It’s unusual to require a Common Licence but this page explains the basic information you’ll need if you’ve been advised that you need one.
You may need a Common Licence if:-
- One or both of you are British but live abroad.
- One or both of you live in the UK but your home is not in England or Wales.
- Your home address is likely to change during the time when banns would normally be read out.
- Your wedding date is too soon to allow enough time for banns to be read.
Here are some key facts about Common Licences:-
- A Common Licence replaces the need for banns.
- If you already have a legally-recognised connection to the church where you’re getting married, a Common Licence application is usually straightforward and the vicar will guide you on this.
- If you don’t have one of the connections with your marrying church, and don’t have time before your wedding to create one, applying for a Special Licence or Superintendent Registrar’s Certificate may be suggested, depending on your circumstances.
- The granting of a Common Licence is at the discretion of the church legal official to whom the application is made, so is not necessarily a guaranteed route to marrying in a particular church.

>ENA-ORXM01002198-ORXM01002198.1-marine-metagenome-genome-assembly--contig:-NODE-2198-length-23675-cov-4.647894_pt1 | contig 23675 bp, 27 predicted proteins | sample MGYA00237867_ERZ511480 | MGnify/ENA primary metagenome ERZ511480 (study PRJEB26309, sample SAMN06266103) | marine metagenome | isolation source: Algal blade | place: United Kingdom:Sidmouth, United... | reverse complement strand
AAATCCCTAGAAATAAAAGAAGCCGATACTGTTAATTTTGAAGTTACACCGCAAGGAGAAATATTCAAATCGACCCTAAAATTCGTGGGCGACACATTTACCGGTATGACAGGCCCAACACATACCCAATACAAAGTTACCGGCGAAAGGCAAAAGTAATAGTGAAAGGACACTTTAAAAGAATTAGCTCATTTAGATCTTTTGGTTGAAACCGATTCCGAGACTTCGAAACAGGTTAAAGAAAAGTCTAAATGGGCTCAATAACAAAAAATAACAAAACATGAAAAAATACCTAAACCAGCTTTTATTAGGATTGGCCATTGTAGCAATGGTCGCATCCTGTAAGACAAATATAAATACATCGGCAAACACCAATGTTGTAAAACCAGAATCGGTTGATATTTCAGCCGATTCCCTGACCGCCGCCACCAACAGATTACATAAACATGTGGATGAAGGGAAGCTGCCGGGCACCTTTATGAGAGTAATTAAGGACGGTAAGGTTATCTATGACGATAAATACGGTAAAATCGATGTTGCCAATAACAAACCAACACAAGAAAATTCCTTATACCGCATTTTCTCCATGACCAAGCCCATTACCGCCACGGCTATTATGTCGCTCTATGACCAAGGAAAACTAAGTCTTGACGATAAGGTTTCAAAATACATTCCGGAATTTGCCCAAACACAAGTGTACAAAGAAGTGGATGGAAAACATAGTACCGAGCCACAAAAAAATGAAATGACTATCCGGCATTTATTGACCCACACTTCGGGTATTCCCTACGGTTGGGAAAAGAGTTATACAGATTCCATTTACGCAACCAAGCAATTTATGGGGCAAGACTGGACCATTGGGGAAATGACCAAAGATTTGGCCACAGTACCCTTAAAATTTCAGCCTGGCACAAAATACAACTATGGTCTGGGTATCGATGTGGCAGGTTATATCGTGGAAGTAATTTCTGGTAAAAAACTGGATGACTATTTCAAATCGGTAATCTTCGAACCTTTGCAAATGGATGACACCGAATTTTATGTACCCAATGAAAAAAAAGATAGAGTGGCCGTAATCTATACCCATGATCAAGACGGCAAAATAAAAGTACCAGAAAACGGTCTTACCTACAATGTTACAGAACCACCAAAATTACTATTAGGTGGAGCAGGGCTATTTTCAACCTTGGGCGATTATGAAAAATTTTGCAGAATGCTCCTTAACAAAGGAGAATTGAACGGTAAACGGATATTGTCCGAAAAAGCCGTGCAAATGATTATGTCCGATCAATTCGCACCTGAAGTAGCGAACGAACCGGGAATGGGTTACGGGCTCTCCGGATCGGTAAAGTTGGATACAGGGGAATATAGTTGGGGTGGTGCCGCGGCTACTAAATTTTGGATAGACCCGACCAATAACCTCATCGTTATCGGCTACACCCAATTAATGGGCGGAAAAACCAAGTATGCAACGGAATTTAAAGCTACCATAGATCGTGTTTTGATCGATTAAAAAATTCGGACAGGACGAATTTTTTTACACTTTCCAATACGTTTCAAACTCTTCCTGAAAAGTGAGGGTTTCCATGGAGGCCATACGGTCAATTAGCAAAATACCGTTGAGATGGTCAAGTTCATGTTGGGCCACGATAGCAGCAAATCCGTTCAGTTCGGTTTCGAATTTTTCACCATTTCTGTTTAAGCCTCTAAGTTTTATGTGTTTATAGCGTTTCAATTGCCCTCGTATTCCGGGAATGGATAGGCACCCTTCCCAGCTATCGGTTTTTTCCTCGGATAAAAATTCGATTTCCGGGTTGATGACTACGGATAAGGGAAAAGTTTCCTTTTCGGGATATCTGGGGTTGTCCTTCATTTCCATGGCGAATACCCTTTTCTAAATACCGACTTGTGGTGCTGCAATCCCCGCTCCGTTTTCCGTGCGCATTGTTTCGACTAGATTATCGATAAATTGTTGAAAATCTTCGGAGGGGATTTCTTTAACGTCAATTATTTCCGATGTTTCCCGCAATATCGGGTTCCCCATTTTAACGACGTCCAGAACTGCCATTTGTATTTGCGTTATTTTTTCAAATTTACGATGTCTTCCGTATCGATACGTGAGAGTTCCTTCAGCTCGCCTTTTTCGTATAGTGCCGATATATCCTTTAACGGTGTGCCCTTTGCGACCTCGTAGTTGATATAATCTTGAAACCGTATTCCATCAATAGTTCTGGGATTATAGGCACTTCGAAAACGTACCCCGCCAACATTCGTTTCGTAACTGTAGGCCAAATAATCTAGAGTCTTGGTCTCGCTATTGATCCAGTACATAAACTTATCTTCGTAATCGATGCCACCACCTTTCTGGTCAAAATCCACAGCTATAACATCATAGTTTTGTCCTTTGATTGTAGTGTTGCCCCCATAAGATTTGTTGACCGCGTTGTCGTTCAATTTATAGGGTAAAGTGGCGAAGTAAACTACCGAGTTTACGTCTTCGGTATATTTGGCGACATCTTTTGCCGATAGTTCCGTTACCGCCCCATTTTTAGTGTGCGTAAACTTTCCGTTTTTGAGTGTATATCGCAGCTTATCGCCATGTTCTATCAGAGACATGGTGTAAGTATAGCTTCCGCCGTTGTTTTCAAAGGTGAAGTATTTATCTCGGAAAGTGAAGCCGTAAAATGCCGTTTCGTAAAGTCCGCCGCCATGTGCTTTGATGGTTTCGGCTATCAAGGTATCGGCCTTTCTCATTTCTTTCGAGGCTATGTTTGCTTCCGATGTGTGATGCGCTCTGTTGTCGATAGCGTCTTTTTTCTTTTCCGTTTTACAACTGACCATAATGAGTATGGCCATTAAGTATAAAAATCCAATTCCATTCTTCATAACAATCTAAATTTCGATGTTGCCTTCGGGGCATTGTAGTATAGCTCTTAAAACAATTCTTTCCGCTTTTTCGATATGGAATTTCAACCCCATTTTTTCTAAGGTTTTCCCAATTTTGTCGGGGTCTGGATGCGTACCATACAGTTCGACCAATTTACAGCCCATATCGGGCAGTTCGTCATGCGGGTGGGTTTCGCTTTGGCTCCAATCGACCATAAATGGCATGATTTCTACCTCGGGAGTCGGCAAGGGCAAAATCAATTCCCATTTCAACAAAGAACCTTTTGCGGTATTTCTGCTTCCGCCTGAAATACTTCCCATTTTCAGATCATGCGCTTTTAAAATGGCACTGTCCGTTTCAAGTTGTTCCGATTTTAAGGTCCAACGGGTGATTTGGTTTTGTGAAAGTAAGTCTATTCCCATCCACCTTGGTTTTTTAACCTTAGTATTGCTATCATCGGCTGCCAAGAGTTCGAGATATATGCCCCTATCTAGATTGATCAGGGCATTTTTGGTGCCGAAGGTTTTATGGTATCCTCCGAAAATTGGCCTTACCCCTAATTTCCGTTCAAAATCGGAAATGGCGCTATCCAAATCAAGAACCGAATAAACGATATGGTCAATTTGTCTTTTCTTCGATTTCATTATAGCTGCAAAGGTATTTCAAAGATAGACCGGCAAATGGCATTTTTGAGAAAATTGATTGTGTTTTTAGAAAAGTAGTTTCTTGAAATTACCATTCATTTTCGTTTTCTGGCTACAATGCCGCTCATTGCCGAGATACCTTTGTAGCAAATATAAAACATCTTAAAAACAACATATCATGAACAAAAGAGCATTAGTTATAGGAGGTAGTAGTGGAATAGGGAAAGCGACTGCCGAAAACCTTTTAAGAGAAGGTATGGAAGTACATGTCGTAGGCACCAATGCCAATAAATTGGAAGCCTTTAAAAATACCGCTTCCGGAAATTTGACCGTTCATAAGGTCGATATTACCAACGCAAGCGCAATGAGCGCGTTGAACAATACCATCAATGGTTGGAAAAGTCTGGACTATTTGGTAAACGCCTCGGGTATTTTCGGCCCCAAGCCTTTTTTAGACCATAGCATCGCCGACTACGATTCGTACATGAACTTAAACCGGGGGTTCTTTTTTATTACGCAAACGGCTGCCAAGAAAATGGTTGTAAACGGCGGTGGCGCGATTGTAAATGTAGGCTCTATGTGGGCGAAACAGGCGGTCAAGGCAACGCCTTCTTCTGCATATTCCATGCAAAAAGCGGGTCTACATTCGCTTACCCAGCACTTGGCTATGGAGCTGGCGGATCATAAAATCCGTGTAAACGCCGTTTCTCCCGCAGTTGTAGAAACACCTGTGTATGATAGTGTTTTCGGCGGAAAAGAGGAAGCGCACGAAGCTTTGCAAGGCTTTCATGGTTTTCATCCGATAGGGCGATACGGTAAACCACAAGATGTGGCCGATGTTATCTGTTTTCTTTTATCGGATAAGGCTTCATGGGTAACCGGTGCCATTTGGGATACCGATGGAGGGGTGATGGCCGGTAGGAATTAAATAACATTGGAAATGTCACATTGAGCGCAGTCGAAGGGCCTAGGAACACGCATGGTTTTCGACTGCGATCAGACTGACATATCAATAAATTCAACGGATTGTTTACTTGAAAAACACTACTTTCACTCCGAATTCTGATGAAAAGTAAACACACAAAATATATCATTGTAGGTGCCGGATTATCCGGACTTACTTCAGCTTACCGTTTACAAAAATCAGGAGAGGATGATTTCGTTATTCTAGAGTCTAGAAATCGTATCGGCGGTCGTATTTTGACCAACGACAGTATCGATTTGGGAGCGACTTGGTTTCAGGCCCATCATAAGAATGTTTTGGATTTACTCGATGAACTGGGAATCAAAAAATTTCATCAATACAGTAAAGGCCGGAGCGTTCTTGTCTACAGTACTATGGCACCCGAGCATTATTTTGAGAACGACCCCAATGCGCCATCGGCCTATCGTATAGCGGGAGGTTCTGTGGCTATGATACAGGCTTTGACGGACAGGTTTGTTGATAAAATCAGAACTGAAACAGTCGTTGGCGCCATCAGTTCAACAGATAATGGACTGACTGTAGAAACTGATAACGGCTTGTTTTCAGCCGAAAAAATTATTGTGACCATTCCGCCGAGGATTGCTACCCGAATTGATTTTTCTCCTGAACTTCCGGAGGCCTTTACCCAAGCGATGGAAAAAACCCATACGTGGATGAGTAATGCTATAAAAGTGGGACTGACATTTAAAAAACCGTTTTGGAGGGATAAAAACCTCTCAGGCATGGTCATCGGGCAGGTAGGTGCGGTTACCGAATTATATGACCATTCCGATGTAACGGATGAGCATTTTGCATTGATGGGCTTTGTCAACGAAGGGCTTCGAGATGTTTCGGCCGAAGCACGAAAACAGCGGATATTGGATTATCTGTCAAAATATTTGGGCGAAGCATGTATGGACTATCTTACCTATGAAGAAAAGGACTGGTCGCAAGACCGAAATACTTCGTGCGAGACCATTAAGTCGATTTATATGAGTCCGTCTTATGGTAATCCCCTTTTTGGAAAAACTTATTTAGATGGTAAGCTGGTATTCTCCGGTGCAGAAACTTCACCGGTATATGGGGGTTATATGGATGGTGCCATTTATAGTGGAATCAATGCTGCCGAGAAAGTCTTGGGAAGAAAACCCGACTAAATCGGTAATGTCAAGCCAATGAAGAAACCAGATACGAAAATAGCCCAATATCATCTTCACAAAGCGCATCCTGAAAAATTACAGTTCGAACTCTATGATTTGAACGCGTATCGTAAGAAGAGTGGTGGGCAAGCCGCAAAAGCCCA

- Part of the Common Licence application process requires you to swear an oath in person (in England) before a legal official. Couples who live abroad need to bear this in mind when planning a wedding in England.
- Common Licences can only be granted for a marriage to take place in a particular church and are only valid for three months.
- The fee for a Common Licence is around £200.
NB If one or both of you are a national of a country outside the European Economic Area, you will each need a Superintendent Registrar’s Certificate to be able to marry. The only exception to this is if you have been granted a Special Licence by the Archbishop of Canterbury.